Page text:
While many airlines reduce their fleet in the face of the problems caused by the coronavirus pandemic, Amazon Air, the airline division of the largest e-commerce company in the world, has just announced the leasing of 12 more Boeing 767-300 jets converted for freighters.
The aircraft will be supplied by Air Transport Services Group (ATSG) and are expected to raise the Amazon fleet to more than 80 jets. According to Amazon, one of the 767 was delivered last month while the rest will be incorporated by 2021.
“Amazon Air is critical to ensuring fast delivery for our customers – both in the current environment we are facing, and beyond,” said Sarah Rhoads, Vice President of Amazon Global Air. “During a time when so many of our customers rely on us to get what they need without leaving their homes, expanding our dedicated air network ensures we have the capacity to deliver what our customers want: great selection, low prices and fast shipping speeds.”
Amazon guarantees that the expansion of the fleet is not only limited to the great demand for deliveries, which grew during the coronavirus pandemic, but also to facilitate its work as a carrier of essential items for hospitals, the so-called PPE (Personal Protective Equipment) that are used by doctors and nurses who care for patients with COVID-19.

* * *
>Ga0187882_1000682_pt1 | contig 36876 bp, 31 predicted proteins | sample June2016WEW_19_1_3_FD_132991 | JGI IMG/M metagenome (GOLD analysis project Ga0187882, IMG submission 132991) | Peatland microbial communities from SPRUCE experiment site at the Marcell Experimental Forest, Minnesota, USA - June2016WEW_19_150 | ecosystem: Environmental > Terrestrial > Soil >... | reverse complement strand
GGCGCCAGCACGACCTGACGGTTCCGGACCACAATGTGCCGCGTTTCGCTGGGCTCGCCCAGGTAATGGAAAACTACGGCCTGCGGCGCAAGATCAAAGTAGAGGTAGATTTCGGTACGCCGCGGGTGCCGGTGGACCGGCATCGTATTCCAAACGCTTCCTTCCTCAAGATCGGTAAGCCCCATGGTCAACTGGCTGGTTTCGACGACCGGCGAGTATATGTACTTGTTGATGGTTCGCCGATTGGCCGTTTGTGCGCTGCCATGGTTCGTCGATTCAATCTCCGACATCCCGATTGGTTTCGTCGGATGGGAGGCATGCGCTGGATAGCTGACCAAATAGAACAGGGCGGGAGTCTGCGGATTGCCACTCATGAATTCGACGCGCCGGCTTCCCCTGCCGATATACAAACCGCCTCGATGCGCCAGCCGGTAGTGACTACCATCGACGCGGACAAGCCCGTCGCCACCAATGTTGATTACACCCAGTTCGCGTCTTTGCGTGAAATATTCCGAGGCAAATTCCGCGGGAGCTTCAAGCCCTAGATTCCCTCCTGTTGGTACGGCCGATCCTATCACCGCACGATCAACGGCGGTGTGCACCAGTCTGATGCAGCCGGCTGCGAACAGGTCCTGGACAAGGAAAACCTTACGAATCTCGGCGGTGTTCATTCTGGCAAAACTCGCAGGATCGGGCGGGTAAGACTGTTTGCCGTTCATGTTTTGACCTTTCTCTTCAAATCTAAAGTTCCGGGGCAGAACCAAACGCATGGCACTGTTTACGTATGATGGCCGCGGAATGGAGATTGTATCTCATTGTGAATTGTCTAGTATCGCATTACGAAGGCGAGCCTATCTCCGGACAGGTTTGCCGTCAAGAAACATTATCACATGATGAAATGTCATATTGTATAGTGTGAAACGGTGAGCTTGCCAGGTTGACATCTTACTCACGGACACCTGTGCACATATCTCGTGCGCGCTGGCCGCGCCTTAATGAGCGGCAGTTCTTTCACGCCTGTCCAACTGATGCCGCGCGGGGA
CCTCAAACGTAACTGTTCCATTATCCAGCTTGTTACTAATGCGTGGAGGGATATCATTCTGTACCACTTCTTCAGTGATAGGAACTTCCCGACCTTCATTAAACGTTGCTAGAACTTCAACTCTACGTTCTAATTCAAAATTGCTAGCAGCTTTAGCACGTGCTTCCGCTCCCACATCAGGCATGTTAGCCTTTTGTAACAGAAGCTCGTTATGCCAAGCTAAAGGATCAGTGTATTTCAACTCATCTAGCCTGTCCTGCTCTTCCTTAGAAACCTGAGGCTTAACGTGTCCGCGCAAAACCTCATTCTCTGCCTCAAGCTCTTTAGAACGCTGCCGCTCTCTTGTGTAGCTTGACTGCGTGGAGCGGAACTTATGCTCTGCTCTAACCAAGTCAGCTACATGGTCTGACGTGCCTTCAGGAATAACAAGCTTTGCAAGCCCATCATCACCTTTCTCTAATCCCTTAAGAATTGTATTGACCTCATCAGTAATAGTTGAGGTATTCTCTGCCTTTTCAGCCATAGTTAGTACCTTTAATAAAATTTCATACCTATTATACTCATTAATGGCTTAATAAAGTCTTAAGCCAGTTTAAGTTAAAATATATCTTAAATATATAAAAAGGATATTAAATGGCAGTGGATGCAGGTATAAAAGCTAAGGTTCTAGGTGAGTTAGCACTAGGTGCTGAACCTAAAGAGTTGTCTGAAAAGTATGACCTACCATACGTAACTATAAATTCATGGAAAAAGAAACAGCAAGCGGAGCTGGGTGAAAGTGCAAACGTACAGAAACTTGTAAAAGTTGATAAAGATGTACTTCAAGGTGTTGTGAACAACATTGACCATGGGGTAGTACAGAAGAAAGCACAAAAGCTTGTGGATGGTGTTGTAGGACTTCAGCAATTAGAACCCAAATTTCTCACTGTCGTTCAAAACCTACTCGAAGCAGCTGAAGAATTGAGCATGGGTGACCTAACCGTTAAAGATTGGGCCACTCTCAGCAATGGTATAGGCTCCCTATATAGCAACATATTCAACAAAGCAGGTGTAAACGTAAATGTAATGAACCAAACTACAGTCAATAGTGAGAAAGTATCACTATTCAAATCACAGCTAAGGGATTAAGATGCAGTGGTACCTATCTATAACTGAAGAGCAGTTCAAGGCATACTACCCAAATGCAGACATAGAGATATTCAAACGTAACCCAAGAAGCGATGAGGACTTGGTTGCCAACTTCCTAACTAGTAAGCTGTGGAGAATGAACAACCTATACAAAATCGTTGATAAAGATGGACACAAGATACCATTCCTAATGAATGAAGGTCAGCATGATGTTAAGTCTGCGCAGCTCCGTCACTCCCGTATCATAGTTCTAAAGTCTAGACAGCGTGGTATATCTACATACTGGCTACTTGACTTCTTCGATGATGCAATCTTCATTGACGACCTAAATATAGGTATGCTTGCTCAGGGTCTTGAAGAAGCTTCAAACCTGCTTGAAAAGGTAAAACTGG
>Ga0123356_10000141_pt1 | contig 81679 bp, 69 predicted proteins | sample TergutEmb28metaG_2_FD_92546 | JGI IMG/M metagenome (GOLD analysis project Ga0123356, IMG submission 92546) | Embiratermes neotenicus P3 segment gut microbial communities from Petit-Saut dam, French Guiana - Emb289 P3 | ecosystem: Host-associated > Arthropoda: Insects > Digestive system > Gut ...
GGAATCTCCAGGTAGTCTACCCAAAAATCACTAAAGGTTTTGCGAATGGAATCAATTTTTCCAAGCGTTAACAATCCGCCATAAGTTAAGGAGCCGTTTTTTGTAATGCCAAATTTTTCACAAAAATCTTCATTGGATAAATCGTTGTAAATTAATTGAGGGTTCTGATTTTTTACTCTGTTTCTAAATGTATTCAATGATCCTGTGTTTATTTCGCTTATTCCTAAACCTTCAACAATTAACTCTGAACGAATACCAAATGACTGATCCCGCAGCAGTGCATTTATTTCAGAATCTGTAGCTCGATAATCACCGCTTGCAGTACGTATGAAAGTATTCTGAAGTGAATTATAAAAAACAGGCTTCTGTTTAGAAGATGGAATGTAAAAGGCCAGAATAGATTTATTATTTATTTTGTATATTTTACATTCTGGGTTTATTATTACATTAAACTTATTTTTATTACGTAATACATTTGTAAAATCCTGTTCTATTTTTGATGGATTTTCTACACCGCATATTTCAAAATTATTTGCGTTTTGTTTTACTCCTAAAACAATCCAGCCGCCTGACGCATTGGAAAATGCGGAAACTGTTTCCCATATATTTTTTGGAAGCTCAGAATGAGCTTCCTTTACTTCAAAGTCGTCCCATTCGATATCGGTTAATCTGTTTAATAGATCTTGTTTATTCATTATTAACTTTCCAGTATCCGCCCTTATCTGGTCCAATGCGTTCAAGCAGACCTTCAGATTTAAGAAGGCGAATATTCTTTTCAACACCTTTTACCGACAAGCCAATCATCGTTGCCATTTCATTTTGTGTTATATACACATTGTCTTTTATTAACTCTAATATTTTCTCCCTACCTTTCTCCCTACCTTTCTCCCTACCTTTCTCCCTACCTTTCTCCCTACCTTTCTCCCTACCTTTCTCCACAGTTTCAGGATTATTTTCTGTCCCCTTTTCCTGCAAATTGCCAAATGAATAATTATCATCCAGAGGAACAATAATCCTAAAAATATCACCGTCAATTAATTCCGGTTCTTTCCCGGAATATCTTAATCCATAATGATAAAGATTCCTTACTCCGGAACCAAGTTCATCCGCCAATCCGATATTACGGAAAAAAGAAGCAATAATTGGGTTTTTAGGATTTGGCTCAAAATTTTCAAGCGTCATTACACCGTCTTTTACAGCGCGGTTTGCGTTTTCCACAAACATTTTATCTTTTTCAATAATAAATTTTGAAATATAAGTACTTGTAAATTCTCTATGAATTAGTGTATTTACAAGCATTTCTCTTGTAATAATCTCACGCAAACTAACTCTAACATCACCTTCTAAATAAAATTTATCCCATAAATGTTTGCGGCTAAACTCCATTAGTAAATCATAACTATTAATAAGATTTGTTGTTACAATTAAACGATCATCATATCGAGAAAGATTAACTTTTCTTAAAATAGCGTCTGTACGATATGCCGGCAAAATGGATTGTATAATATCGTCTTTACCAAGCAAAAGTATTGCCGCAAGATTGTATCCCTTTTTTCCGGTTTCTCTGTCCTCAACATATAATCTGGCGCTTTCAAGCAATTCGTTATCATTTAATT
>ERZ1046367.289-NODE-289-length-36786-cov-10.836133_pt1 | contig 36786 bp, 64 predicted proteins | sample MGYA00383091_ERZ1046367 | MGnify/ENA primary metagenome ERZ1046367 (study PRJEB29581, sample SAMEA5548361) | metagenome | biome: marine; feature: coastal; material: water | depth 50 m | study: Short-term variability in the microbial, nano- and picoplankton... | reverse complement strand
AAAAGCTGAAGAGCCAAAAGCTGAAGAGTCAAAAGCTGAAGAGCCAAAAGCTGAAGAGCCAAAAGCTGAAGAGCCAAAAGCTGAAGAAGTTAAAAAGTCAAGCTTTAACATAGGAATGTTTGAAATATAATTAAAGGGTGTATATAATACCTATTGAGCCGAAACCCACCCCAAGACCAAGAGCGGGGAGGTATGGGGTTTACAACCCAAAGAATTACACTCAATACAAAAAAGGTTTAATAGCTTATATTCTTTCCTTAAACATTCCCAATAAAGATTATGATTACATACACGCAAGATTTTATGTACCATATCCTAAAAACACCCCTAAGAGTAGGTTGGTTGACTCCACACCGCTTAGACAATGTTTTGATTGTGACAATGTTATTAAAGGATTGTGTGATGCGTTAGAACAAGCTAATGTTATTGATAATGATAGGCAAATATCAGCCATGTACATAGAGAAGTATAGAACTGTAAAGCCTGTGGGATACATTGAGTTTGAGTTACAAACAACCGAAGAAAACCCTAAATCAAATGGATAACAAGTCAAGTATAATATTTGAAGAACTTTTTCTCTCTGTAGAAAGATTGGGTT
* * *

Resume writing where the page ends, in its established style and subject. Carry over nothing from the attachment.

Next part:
According to Cirium, Amazon Air currently operates with 56 aircraft, consisting only of Boeing models. There are eight 737-800 freighters and 48 767-300 also converted to cargo. The company also has a leasing contract for 12 units of the 737 with GECAS, which will be delivered until next year.
Created in 2016 as Prime Air, Amazon’s air cargo company emerged as a way to streamline the company’s deliveries and has grown rapidly since then, following the expansion of its product distribution hubs around the world.
Air cargo traffic
The expansion of Amazon Air contrasts with the panorama of global air cargo traffic, which has fallen as many passenger flights were canceled and reduced the capacity of cargo. This situation ended up generating an unlikely response from several airlines in the last months that started to carry cargo flights with passenger aircraft, taking items accommodated in seats and other spaces in the main cabin.
According to IATA, the International Airline Transport Association, global cargo demand plummeted almost 28% in April, compared to the same month last year. Capacity in tonnes/km fell even further, by 42%.